Debt, Risk, Overheads and Scale


Video Clip

To play Video Clip, just click once on the play icon. (If you have slow internet connection such as Satellite or dial up then you may need to press pause for a minute to allow streaming of clip for a continuous viewing)

Audio Clip

To play Audio Click, just click once on the play icon. (If you have slow internet connection such as Satellite or dial up then you may need to press pause for a minute to allow streaming of clip for continuous listening)

Please watch the video first.

Overheads can destroy a business from the inside, out.  The chart below shows the effect of increasing overheads.
Note: This exercise takes a few minutes to get your mind around, so please be patient and give it the time it deserves. It will be worthwhile.



In this example there are two farms, ‘Farm 1’ and ‘Farm 2’.  Each are similar in landscape and area.  The variable between the two are as follows:
Farm 1 has 4 units of Overhead costs
Farm 2 has 2 units of Overhead costs (50% that of Farm 1)
Farm 1’s variable costs per unit of production are half that of Farm 2.  You can see that the red line is much flatter for Farm 1 than it is for Farm 2.  Put another way, for every $1 per hectare that Farm 1 spends on seed, fertiliser, chemicals, planting, harvesting etc, Farm 2 needs to spend $2.

Both farms obtain equal yields per hectare and receive the same price per tonne for the products.  The green line on both is the same.

Effectively, Farm 1’s low variable expenses have been ‘purchased’ at the expense of increased overhead costs (perhaps Farm 1 has bigger, more modern equipment, but the reason is mot material to the discussion).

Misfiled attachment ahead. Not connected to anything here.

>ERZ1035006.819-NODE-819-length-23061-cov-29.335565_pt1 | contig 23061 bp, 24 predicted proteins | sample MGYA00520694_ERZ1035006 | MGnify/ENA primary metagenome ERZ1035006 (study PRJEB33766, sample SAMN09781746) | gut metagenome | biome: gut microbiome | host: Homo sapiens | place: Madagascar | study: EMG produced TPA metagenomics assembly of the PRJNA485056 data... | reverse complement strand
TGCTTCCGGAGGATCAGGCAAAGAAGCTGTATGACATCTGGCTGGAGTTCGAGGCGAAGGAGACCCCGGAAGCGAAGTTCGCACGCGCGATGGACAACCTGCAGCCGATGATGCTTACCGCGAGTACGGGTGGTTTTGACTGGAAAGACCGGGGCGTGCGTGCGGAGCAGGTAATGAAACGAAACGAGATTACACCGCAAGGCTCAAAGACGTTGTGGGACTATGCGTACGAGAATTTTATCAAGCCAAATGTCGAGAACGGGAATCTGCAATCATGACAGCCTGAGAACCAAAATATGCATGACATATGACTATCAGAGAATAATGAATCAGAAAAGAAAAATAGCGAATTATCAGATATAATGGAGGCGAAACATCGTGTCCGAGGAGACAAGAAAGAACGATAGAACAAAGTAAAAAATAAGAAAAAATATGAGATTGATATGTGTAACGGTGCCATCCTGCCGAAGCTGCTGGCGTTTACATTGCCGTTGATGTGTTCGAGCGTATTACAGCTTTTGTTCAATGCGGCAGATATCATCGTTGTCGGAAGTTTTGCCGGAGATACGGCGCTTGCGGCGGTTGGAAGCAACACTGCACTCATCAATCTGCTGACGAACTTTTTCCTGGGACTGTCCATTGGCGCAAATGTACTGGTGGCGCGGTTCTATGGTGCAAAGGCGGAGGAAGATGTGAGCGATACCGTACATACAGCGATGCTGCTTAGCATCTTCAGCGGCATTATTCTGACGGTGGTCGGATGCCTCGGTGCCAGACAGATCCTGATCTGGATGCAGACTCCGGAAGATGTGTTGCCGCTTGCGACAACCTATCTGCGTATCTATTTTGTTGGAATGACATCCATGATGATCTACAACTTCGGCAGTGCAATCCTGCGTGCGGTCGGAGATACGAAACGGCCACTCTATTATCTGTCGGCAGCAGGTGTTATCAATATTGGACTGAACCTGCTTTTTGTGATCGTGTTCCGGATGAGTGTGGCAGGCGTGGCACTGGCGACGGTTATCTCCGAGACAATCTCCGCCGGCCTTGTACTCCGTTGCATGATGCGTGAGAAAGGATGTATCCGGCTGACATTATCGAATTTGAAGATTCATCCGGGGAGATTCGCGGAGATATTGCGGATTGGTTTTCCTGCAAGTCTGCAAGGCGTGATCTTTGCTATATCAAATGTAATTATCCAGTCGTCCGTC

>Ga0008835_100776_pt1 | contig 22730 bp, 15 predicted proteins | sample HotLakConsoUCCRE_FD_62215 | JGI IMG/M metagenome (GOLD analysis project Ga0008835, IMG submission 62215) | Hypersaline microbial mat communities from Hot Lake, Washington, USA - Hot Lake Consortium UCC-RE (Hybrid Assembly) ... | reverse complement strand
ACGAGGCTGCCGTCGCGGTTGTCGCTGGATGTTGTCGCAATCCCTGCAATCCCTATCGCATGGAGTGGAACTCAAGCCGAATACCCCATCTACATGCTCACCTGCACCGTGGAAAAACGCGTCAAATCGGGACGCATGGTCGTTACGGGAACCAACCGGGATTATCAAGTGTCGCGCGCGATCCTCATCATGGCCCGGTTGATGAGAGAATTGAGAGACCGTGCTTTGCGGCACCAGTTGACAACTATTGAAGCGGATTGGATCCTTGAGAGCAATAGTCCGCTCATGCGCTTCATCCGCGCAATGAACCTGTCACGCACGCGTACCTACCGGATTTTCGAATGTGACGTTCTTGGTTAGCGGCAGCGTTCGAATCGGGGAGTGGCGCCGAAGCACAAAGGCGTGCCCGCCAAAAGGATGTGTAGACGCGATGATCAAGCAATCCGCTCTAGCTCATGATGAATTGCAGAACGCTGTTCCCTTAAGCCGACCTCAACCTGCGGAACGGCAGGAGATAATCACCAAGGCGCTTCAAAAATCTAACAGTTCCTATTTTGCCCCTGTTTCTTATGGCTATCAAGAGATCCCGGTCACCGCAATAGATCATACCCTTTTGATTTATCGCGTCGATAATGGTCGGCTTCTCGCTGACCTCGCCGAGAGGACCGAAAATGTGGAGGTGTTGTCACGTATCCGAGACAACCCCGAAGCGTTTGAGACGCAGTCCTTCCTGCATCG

Analysis
Farm 1 requires more than 7 units of production in order to break even, whilst Farm 2 needs only 5 units of production.  That is a difference of 45% in Farm 2’s favour.
 
In practical terms, how does Farm 1 overcome this situation?  It is difficult to see how Farm 1 can increase yield by 45%.  Equally, it is difficult to imagine that Farm 1 will be able to sell his product at a 45% premium to Farm 2!  Farm 1 is in a spot of bother, as neither option is within their immediate control.

Looked at another way, Farm 1 requires $5 per unit of production in order to break even, whilst Farm 2 requires about $3.50, again a difference of about 45%.  The reality is that under most circumstances no amount of marketing expertise can overcome such a gap!  Farm 1 is at much greater risk in the event of a price decline.

The cause of the difference between Farm 1 and Farm 2 is very simple - each made their decisions differently.  
Of course, if Farm 1 can consistently increase his production through adopting (say, new technology) he will at some stage enjoy a market advantage compared to Farm 2.  If the higher rate of productivity is difficult to consistently achieve, the farmer is doomed to high risk and lower reward.

Here is the take home message.  At the end of the day:

Profit
Is a function of your cost of production, not the sale price of your production

                                        Return to Main menu                                         Feedback and Comments